Frugal Fail: The Terrible, Horrible, No-Good, Very Bad Waffle Experiment

My dad gave an illustration in his sermon last Sunday and part of it referred to “his daughter who never follows recipes and is known for making up all sorts of interesting concoctions as a result.”

My husband turned and looked at me during the sermon with a smirk on his face. He knows all too well about my “interesting concoctions”.

Back when I was living at home, my poor family was subjected to all sorts of my failed experiments and to this day, I think they are afraid to eat my cooking. However, I have improved over time and, gratefully, mishaps are fairly rare occurrences these days.

This week, though, I think my waffle experiment topped some of the worst kitchen fails I’ve had in my history of cooking. Yes, it was bad.

The recipe looked so simple and delicious. How could you go wrong with brownies and bananas in waffles?

Well, let me tell you, you can go wrong with brownies and bananas and waffles. Very, very wrong.

It started off on a bad footing when I decided to substitute the Homemade Baking Mix in place of the flour, sugar, baking powder and salt. I added in the cocoa powder, cinnamon, and wheat germ, then I mixed together the milk, bananas, and eggs.

That was when I got stumped. You see, the Homemade Baking Mix has coconut oil already in it. So I realized I probably didn’t need the oil.

But after I mixed the wet ingredients in with the dry ingredients, I noticed big chunks of coconut oil in the batter. And it struck me that that could be a problem.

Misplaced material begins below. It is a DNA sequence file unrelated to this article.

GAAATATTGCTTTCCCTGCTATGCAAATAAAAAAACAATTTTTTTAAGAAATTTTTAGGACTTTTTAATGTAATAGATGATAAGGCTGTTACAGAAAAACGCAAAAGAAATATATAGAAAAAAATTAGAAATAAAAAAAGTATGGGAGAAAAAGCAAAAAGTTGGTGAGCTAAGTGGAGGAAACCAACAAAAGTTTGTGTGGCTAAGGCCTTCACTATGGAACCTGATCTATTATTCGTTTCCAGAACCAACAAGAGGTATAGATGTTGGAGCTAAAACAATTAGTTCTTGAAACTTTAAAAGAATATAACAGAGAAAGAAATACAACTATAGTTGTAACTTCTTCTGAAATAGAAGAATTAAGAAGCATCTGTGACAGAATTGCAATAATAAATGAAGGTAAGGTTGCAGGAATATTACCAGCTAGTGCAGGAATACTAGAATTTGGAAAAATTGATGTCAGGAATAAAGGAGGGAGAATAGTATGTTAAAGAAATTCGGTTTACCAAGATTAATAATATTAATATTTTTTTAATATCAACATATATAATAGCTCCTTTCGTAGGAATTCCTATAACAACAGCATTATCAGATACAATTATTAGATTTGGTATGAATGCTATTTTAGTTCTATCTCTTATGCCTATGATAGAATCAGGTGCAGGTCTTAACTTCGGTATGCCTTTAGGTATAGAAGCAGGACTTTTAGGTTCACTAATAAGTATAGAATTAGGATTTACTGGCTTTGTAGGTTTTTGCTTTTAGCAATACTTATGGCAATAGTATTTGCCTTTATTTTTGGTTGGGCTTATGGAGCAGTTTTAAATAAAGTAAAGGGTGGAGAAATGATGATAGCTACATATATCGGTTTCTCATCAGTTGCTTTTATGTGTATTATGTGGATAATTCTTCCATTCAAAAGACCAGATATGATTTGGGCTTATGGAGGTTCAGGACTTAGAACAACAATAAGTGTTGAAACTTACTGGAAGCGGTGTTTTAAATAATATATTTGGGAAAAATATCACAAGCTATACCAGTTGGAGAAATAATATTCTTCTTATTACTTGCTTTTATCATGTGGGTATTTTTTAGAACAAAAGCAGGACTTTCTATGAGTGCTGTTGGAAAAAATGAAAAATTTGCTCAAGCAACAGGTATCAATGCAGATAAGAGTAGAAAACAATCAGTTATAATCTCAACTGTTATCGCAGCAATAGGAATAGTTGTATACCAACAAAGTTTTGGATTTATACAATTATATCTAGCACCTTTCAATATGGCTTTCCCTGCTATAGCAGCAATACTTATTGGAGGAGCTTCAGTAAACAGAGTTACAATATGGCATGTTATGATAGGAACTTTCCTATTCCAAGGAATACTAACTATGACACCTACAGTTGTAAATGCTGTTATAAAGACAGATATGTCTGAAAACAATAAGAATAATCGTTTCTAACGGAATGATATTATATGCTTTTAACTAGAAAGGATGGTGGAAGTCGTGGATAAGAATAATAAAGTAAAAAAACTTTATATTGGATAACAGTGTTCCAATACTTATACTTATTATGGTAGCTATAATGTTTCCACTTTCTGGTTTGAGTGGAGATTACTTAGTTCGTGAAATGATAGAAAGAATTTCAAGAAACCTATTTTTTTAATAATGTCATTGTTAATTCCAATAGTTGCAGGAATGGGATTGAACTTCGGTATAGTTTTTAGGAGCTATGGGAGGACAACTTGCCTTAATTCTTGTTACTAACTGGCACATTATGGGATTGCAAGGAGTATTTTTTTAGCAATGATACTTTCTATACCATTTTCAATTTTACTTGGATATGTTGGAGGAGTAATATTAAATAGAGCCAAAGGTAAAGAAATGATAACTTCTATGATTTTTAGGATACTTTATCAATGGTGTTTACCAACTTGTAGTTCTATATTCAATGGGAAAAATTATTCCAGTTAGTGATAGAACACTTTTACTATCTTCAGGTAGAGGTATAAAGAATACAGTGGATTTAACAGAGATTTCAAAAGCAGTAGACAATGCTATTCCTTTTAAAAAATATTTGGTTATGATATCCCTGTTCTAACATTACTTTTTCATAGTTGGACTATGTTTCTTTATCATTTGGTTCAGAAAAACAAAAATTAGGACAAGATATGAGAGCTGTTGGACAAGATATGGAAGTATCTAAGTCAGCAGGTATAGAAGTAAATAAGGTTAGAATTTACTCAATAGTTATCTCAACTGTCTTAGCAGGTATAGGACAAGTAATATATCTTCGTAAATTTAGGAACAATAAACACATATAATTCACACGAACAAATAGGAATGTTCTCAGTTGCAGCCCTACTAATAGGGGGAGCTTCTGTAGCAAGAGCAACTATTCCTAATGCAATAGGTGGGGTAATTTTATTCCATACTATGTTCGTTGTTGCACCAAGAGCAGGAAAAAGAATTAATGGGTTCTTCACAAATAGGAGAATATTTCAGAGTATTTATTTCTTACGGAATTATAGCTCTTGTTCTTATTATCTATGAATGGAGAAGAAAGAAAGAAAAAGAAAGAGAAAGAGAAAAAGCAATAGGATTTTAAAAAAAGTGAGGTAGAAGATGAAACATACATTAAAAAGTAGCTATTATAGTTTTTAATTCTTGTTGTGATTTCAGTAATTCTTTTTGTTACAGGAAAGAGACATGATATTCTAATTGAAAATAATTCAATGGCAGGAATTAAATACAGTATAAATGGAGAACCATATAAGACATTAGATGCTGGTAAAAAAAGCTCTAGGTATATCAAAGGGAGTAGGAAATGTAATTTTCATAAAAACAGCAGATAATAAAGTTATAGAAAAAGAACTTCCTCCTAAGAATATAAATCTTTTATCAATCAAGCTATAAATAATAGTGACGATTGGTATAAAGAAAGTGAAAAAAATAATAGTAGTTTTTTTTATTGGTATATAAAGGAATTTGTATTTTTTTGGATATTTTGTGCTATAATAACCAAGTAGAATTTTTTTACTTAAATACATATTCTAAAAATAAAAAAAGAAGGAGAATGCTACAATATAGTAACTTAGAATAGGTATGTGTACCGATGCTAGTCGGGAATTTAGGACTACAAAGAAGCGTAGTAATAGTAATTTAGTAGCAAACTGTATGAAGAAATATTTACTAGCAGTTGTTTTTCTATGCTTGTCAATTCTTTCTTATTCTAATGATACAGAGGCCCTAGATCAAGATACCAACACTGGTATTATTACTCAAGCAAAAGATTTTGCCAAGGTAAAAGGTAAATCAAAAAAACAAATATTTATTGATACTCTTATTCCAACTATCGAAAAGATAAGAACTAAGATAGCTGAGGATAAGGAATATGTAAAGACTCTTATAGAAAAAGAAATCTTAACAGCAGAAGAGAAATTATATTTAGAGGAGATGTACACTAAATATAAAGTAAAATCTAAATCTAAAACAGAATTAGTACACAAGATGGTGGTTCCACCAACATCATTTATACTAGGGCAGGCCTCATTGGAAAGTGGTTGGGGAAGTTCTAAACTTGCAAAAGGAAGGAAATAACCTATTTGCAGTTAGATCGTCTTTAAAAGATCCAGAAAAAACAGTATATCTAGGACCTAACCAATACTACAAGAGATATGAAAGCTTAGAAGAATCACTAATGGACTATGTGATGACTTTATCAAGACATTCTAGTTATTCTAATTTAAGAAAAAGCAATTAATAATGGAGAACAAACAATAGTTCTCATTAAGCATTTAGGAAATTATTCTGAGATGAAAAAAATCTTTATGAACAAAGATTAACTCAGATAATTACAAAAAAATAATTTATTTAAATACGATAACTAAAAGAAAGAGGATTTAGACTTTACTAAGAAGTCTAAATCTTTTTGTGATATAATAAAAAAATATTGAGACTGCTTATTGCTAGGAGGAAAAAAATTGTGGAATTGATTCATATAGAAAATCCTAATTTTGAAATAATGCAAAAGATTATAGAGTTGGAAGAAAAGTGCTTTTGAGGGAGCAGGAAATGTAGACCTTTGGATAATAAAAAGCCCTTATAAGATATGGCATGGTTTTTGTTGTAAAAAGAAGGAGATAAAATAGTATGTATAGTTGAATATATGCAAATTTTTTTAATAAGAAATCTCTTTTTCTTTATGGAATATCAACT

Not easily deterred, I pressed on, heated the waffle iron, and poured some batter on it. The batter looked unlike any other waffle batter consistency I’d seen before and I became a little concerned.

The first waffle wouldn’t even come off the waffle iron without lots of effort — and it ended up breaking into a hundred pieces in the process. “Oh well, the first waffle is always the worst,” I told myself.

But then I decided to taste-test it. It was disgusting.

I thought maybe it just needed more sugar, so added more sugar and poured more waffle batter on. The second waffle was even worse — and it still tasted gross. There were white chunks in it (coconut oil?) and it fell apart in dozens of pieces while I tried to get it off the iron.

I decided to give up on the waffle idea and began wracking my brain to see what I could instead turn this icky batter into. “Pancakes!”, I thought. “I’ll make pancakes with it!”

But the pancakes I tried to make with it were gooey and crumbling and tasted terrible. The kids wouldn’t eat them — even with coaxing. And I’m guessing if we had a dog, he wouldn’t have eaten it either.

I finally gave up and threw out all the waffle and pancake pieces as well as the batter. It was a lost cause.

The good news? The Double Chocolate Oatmeal Muffins I made during that same cooking session (and, of course, tweaked the recipe for) actually turned out beautifully and delicious.

So I think there still may be hope for this experimental cook, but I know it’s going to take me a few months to work up the courage to try experimenting with a waffle recipe again!